The Germans may have Paul the Psychic Octopus, but the Peruvians have Jimmy the Frightened Guinea Pig, whose terrified skittering apparently means Uruguay and Germany will face off in the World Cup final.
Not sure if having the support of a guinea pig will do anything to encourage the Uruguayan squad today as they stare down almost certain destruction at the hands of the Dutch.
According to MineralMundi, the Caudalosa Chica mine is used for extracting silver, copper, lead, and Zinc. Government sources are estimating that 21,400 cubic meters of toxic material escaped the reservoir, though the article doesn’t specify what kind of toxic material is involved.
When an open-pit goldmine in Costa Rica was shut down in 2007 on fears that something similar was about to happen, the chemical causing concern was cyanide. Not sure if that’s the case here.
It would be easy to jump all over whatever mining company is at fault, but let’s be honest, mining companies and any other profit-motivated corporations will go as far as you let them. We know this for a fact. It’s what they’re designed to do: pursue profit where they can get it.
At the heart of the matter, therefore, these environmental catastrophes are the government’s fault, for not requiring strict enough safety procedures, for not funding the institutions charged with enforcing those safety procedures, and for not having strong enough punitive measures in place to punish companies who dodge the rules and to make damn sure any clean-ups are well funded.
Everyone seems to agree that the economies of Latin America are experiencing a nice little recovery. The IMF, for example, just raised its forecasts for the region and is now projecting 4.1% GDP growth for the region, with 4.2% growth for Mexico and 5.5% for Brazil. Oh boy, numbers.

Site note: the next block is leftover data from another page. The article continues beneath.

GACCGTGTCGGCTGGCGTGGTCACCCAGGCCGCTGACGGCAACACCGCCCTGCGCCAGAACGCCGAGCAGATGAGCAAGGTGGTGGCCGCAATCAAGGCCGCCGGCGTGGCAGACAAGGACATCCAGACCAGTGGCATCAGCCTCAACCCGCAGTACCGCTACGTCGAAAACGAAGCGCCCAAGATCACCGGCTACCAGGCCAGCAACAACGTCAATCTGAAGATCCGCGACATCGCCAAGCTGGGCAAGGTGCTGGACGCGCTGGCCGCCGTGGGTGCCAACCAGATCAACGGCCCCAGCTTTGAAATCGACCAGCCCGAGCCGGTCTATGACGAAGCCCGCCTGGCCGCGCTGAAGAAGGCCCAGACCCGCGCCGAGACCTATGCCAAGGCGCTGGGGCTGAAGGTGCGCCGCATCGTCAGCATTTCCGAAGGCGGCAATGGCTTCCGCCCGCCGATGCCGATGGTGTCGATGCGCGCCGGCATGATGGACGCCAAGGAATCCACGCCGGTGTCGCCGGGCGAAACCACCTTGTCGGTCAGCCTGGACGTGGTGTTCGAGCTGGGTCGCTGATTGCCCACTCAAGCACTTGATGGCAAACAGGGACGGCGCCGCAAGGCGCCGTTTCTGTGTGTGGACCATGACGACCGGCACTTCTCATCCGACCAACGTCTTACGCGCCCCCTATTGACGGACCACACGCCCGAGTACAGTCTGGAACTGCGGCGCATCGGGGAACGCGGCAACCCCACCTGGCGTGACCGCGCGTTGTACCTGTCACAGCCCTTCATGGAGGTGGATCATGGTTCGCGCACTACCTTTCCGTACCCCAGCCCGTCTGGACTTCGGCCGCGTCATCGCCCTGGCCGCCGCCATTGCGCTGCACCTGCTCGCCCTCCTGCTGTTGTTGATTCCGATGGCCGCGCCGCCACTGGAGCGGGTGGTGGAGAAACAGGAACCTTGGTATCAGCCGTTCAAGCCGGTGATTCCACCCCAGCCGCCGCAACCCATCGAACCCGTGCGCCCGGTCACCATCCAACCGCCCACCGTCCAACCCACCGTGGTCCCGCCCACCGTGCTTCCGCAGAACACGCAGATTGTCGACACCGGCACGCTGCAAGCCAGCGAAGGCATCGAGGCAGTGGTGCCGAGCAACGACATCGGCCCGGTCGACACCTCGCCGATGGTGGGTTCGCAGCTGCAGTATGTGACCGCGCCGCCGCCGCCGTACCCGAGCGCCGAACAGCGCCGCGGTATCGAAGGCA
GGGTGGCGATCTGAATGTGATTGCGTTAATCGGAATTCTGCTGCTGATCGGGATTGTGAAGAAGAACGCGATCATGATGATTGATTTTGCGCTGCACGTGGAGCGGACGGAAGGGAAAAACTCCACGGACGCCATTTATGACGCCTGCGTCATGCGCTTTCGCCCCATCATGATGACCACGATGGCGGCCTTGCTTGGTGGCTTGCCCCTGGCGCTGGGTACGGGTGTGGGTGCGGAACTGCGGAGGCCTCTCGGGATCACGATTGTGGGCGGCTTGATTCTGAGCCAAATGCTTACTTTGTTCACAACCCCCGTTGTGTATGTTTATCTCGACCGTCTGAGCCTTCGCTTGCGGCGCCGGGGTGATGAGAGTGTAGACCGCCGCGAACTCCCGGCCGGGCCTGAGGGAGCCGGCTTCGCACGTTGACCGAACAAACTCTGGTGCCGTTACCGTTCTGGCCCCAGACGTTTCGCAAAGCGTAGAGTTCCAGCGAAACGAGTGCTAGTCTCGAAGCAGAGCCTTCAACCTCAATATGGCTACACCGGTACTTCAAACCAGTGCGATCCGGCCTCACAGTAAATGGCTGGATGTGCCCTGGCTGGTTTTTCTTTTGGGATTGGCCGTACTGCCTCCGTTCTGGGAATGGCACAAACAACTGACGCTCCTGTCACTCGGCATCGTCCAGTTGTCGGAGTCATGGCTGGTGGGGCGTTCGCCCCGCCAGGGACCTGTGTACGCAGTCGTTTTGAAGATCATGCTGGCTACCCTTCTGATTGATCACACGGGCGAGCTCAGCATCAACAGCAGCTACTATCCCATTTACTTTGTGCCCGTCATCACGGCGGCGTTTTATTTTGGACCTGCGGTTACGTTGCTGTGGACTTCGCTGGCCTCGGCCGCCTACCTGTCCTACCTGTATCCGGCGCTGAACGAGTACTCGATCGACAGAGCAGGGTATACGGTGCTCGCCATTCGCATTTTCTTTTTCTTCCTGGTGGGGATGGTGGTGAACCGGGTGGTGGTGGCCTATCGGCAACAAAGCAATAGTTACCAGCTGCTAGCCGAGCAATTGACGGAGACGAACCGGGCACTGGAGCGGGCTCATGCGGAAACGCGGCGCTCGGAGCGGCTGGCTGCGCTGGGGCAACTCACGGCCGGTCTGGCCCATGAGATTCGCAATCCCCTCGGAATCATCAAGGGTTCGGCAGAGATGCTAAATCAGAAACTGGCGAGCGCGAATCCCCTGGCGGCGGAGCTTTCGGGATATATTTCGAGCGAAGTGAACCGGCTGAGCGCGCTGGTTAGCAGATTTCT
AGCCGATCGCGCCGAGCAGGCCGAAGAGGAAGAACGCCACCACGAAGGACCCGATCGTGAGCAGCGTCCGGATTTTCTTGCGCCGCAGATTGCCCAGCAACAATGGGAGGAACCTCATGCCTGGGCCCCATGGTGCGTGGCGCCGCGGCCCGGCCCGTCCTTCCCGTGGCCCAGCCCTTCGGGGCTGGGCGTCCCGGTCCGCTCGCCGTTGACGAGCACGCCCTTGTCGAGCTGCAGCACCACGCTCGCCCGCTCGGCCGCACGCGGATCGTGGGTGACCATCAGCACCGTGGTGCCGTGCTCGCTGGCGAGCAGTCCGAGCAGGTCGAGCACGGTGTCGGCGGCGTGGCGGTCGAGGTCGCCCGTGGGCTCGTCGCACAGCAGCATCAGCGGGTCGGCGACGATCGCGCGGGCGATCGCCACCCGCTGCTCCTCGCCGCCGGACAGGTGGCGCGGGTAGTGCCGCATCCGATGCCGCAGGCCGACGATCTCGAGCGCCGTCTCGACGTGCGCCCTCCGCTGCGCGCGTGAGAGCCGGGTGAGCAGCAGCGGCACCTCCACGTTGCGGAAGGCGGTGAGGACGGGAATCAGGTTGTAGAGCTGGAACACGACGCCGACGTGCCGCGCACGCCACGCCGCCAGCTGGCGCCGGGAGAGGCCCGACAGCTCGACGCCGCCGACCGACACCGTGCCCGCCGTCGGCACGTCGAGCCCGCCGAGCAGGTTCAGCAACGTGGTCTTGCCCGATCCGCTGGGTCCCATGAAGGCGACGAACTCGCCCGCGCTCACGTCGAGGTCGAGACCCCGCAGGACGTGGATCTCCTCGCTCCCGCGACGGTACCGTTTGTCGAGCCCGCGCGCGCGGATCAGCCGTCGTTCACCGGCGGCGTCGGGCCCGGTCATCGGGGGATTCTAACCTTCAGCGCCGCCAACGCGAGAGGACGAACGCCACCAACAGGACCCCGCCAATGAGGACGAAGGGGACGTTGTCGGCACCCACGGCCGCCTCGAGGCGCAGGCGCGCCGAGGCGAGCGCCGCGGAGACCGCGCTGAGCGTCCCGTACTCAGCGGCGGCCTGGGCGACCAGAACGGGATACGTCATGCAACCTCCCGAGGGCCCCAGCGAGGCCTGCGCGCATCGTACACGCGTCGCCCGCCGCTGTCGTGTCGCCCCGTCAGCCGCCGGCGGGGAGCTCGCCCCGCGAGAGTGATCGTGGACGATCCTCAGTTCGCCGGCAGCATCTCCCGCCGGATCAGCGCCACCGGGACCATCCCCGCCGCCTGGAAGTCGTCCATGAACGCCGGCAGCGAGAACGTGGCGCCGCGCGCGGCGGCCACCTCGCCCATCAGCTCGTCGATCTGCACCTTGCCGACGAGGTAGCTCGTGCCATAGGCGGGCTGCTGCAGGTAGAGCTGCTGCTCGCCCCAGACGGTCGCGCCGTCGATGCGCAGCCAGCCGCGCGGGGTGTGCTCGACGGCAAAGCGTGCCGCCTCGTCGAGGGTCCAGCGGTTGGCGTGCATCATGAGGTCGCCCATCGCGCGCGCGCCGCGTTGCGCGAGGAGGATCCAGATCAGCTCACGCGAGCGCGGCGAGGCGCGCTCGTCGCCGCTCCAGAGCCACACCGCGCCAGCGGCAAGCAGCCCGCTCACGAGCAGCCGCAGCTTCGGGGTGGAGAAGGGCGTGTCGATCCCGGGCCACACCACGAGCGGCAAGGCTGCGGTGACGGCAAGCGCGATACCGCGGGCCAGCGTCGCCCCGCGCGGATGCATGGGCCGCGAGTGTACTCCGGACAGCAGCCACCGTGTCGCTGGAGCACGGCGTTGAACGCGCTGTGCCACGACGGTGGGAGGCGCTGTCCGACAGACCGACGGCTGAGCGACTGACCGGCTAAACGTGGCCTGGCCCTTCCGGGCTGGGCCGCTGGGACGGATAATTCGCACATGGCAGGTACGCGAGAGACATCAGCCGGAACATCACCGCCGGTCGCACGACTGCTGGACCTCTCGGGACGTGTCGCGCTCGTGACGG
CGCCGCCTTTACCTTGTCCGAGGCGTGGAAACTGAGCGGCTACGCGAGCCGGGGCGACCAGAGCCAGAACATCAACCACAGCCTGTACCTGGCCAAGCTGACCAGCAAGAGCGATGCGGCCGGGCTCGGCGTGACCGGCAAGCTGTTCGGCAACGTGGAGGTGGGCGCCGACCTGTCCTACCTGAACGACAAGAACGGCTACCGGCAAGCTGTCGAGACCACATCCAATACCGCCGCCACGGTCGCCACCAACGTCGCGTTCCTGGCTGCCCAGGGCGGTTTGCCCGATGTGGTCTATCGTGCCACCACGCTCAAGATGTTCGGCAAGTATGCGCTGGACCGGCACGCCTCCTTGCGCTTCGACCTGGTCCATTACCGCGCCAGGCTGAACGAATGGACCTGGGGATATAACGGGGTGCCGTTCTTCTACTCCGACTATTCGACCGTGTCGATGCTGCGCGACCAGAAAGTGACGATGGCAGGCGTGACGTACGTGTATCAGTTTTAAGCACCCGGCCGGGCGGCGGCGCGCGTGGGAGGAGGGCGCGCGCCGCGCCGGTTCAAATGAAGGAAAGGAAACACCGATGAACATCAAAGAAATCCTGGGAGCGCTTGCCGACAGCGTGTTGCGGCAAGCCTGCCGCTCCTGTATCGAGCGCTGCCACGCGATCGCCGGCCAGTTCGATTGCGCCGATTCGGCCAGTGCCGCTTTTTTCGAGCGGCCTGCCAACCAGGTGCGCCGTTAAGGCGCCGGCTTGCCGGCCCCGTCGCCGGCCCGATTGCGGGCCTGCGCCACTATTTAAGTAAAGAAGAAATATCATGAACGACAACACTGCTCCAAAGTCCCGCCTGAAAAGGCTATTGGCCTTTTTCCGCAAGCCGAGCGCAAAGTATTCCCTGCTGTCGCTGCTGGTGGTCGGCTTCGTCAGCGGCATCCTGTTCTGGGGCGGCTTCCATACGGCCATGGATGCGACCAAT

But here’s something interesting.
In an analysis of the region’s sovereign debt prospects (PDF), Fitch Ratings divides the region’s economies into three “camps.” One camp includes countries like Venezuela, Argentina, and Ecuador, whose recovery will be slower than that of the rest of the world for reasons that should surprise no one (high inflation, weak institutions, poor fiscal discipline, if you must know).
In a second camp are countries like Chile, Peru, and Brazil, whose good fiscal discipline, low political risk, and safe investment environments mean their economies will be growing like weeds this year and next.
Then we have the middle camp, which is basically countries that cast their development lot with the United States: Mexico, Colombia, Costa Rica, El Salvador. And here’s the interesting part. Fitch projects this group will see only a moderately-paced recovery specifically because they’re tied to the US.
Meanwhile, Fitch says the Chile/Peru/Brazil group is doing particularly well partly because it does more business with China.
So I ask you: At what other point in recent history has easy access and close ties to the US economy been seen as a disadvantage?
(Original image courtesy H. Langos via Wikimedia Commons.)
IPS has a nice profile of Marco Arana, the priest and environ-mentalist who looks to be preparing a run for the presidency in Peru. Arana has steadily opposed destructive mining activity in the Cajamarca region and was named a Hero of the Environment by TIME magazine in 2009. He was suspended from the priesthood in February for getting involved in politics. [link]
I’m not sure what I like more, the music and the dancing, or the fact that the two guys competing in this Peruvian dance-off are nick-named “Terrible” and “Satan.” Subtle intimidation tactics. Also: Must visit the Andes again.